B - One can follow the rhythm of constitution by a second approach, which is that of the theory of "networks". After having established the instance of production in the force of desire and its machinic process, Deleuze-Guattari move to the analysis of extension [etendue], of its expansion [extension] in action and its movement. What characterizes this space is the rhizome. The rhizome is a force, a phylum which opens onto a horizon of unmasterable arborescence-and, in this process, singularity singularizes itself more and more. At the same time, in the wealth of this production of singularities, the life context presents itself as a set of interrelations-unity and multiplicity, connections and heterogeneity, ruptures and lines of flight are always inverted according to a ceaselessly renewed cartography, always forming new systems, not self-centred but in expansion.13 It is from there that the sciences of spirit may begin to reorganize themselves, that is, when the rhizomatic tensions and the machinic arrayments appear as subjective arrangements of enunciation-the constitutive dynamics then shift from the physics of the rhizome to the regime of signs which characterizes the science. The surface of the world is organized according to regimes of signs, without dispersing its machinic consistency, but, on the contrary, by renewing it in enunciation. A network of the sciences of spirit therefore exists : there, rhizomatics refers back to schizo-analysis, and the latter to strato-analysis, and then to pragmatics and micro-politics. We have already examined the relation between schizo-analysis and rhizomatics in part A of this section; the issue now is to study its relation to the other points. First of all, as far as strato-analysis is concerned: science establishes itself on the systemic horizon constructed by the arborescence of the rhizome, and discovers its con-flictuality. If the system itself constitutes an arborescence, the conflict will come out of the orientation of its branches : a conflict which cannot be taken over, simplified, or reduced within the system, but which continuously repeats itself, as the rule of the self-constitution of real networks. The point of view of historicity is not only constitutive, it is also conflictual : just as in Spinoza, it is war which generates life. The networks constitute ambiguous openings and arrangements: they open, close, and open again, while determining conflicts. Each point of the machinic or enunciative arborescence is reopened sequentially, onto other arborescences, other networks, above as well as below, according to conflictual modalities. We are thus completely inserted and immersed in a set of sign-producing systems which are in permanent mutation: there is the object of concern of the science of spirit. The epistemological dimension itself is to be found on a horizon of war. The segmentation of the (expressive) traits of enunciation is continuous. It is the becoming of the real and of science, it is the result of all of these processes. Becoming is the innovative result on the magma of expression, it is in some sense the solution of the war, and thereby the reopening of conflictual scenes. Rhizomatics refers back to a Hobbesian world-in which, however, it is not proprietary individuals but (in Spinozist fashion) productive, desiring singularities, individual or collective, which are the protagonists. The sciences of spirit are therefore polemological sciences, analyses of the networks of protagonists who participate in the conflict and constitute themselves there-they accept, without any reservations, the terrain of Nietzschean questioning.14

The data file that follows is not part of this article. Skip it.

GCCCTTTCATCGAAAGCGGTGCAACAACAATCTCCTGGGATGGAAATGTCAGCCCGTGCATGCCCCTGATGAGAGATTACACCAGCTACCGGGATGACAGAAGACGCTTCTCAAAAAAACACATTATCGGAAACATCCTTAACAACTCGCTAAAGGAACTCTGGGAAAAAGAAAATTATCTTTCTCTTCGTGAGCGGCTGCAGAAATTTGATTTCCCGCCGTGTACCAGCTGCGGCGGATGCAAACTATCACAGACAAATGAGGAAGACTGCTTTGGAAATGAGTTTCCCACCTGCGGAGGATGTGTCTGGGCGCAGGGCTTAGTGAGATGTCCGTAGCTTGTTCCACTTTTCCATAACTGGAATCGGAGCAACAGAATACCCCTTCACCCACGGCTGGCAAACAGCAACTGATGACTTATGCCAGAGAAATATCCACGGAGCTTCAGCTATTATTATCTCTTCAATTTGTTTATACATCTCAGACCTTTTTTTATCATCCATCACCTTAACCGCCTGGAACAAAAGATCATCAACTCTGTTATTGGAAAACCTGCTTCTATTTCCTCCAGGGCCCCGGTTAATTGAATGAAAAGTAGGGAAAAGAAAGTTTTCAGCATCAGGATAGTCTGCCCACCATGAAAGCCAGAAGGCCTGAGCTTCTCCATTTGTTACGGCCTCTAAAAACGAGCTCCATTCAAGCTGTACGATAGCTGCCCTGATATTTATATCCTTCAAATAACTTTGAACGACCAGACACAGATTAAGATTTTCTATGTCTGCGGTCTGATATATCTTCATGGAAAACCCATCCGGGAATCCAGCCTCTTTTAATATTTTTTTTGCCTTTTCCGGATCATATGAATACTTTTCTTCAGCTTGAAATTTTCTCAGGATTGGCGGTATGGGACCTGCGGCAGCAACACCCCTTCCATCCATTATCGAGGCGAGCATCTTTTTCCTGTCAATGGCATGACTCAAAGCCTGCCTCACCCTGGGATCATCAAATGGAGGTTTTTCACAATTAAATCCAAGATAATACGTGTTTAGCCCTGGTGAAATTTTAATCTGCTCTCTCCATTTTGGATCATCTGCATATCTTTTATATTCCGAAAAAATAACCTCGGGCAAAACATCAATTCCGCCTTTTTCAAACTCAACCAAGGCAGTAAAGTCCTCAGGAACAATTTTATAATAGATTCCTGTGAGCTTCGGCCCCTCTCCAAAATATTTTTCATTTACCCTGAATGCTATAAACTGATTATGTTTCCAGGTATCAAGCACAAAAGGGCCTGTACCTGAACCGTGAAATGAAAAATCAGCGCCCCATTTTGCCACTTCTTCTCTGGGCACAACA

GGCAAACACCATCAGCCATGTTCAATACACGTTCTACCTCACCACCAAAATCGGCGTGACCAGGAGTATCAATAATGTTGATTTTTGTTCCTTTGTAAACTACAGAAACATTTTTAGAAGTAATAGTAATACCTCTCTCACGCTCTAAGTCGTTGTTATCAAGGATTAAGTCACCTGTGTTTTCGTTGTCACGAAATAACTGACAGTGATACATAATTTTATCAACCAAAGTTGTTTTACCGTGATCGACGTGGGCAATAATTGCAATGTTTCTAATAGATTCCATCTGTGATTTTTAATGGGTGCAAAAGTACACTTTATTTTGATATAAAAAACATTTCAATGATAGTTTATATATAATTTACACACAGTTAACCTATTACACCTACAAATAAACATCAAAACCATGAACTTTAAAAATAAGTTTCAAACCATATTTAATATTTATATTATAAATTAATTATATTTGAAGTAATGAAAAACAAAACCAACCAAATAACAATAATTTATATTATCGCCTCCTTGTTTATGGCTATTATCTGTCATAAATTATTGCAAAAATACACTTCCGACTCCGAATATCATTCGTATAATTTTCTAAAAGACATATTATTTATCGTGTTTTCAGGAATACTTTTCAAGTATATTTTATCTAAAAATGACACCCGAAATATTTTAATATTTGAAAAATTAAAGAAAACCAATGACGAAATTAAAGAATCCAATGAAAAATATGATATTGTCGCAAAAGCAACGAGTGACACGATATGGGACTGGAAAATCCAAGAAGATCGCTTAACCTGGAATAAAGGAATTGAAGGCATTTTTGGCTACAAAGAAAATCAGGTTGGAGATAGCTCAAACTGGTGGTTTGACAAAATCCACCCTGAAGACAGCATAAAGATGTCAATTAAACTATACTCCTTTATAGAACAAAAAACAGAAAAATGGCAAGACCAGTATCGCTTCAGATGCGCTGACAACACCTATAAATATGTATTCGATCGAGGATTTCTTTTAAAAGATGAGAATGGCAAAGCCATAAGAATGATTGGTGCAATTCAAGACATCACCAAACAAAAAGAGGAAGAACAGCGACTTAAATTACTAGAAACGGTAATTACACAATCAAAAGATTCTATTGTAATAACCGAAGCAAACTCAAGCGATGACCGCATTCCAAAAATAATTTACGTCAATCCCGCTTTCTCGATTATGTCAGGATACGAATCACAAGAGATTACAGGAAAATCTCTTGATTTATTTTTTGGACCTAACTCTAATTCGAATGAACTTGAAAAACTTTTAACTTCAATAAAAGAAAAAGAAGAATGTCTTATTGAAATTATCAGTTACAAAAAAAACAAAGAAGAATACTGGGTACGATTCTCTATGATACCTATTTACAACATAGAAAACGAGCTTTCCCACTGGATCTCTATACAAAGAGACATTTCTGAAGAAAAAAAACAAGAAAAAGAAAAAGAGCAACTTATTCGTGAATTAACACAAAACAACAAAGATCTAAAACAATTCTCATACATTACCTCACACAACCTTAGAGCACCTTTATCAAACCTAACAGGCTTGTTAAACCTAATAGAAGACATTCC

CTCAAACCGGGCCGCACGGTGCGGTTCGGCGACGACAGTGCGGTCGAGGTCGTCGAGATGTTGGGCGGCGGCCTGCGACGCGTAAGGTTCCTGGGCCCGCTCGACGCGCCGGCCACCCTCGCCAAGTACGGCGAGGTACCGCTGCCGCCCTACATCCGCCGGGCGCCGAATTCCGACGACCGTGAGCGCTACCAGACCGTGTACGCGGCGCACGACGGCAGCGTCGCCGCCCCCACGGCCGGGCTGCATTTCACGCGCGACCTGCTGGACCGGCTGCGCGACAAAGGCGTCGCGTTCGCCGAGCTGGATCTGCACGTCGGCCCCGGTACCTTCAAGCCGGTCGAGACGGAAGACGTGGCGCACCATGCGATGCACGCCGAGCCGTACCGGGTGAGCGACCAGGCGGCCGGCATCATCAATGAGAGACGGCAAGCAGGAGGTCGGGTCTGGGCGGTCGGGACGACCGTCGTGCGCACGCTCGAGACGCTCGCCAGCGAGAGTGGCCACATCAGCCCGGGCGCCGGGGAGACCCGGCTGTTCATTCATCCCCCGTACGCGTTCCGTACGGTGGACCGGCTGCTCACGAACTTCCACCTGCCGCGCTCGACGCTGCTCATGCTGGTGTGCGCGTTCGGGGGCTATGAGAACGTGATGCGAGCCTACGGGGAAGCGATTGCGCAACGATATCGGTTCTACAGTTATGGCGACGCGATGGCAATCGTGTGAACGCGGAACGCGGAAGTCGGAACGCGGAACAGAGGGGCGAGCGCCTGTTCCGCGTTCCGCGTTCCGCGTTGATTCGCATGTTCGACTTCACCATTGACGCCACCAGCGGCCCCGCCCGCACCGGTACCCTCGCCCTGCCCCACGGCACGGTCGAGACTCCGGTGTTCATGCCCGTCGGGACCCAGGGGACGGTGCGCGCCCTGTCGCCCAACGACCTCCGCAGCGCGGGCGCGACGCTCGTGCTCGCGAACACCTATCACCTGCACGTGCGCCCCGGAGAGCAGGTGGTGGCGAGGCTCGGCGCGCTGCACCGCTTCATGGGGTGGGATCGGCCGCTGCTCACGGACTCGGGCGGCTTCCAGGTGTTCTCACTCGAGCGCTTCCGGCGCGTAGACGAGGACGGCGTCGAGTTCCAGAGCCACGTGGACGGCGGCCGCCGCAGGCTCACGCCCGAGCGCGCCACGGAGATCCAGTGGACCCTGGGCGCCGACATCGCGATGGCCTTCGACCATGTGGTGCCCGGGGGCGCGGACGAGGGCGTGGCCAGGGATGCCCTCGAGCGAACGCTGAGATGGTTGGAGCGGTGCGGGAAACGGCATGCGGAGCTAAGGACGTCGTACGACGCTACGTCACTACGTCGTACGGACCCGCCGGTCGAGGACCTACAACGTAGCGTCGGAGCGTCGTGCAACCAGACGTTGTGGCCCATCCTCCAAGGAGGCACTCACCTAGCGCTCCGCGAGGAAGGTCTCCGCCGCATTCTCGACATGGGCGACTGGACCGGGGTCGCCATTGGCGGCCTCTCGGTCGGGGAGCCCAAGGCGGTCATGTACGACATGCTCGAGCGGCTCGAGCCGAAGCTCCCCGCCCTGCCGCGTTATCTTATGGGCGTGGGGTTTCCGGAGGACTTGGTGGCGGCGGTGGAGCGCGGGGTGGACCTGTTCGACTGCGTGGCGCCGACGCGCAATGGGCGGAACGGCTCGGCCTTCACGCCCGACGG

C - Pragmatics and micropolitics constitute themselves in nomadology. This means that the horizon of war is bounded by pragmatic powers. The historical world, constituted into geology of action, is drawn forth from a genealogy of morals, in the literal sense of the term, a tireless, ceaseless one. Produced from conflictual arborescences, subjectivities are nomads, that is, they are free and dynamic. As one knows, subjectivities organize themselves through machinic arrayments-as war machines. War machines represent the molecular fabric of the human universe. Ethics, politics, and the sciences of spirit become one and the same thing here : war machines interpret its project, they constitute the human world, by effecting the discrimination between desire and anti-desire, between freedom and necessity. And these are once again rhizomes and arborescences-but endowed with meaning. It is choice in war which determines the meaning of historicity. But what is meaning, on this completely immanent horizon, on this absolutely non-teleological scene? It is the expression of desire, it is the enunciation and organization of desire as event, as discrimination vis a vis any transcendence, as hostility to any blocking of becoming. Politically, the war machine defines itself as positivity because it posits itself against the State. Deleuze-Guattari reinvent the sciences of spirit, while attacking the last vestiges of historicism, of Hegelianism and of their conception of an objective spirit sublating itself in the State. Faced with the State, and faced in particular with the State of mature capitalism, the molecular order spontaneously organizes a molar apparatus15, it necessarily becomes a counter-power: society against the State, or better still, much better, the set of desiring subjectivities and their infinite arborescences, on the nomadic rhythm of their appearances, against any fixed, centralizing and castrating machine. In reality, it is only from the pragmatic point of view that one may apprehend and appreciate subjectivity and the meaning of historicity. The point of view which upholds nomadology is a genuine "philosophy of praxis". To be nomadic in the order of fixed and pioducud history means to permanently produce these machinic arrayments and arrayments of enunciation, which open onto new rhizomatic arborescences, and which purely and simply constitute the real. Politics thus becomes a setting into place of micro-arrayments, a construction of molecular networks, which allow desire to deploy itself, and, by a permanent movement, make it the matter of pragmatics. Pragmatics in micro-politics, and of micro-politics, is the only operational point of view of historicity: pragmatics as praxis of desire, micro-politics as terrain of subjectivity, ceaselessly travelled and to be travelled indefinitely. This alternation of points of view and this convergence of constructive determinations are never at rest. The goal of the molar order is to absorb the force of desire and to reshape the apparatuses towards the sole end of blocking the pragmatic flux of the molecular: the molar is by definition the ontological obstacle of the molecular. On the other hand, molecular flux is elusive, it perpetually seeks to upset the apparatuses of blockage and open the way to historicity. But what is the revolution? It is making an event out of this infinite process. The political line of A Thousand Plateaus is that which brings the molecular apparatus of desires to resist the molar order, to avoid it, to circumnavigate it, to flee it. The State cannot be reformed or destroyed : the only possible way of destroying it is to flee it. A line of flight, organized by the creativity of desire, by the infinite molecular movement of subjects, by a pragmatics which is reinvented at every instant. The revolution is the ontological event of refusal and the actualization of its infinite potentiality.16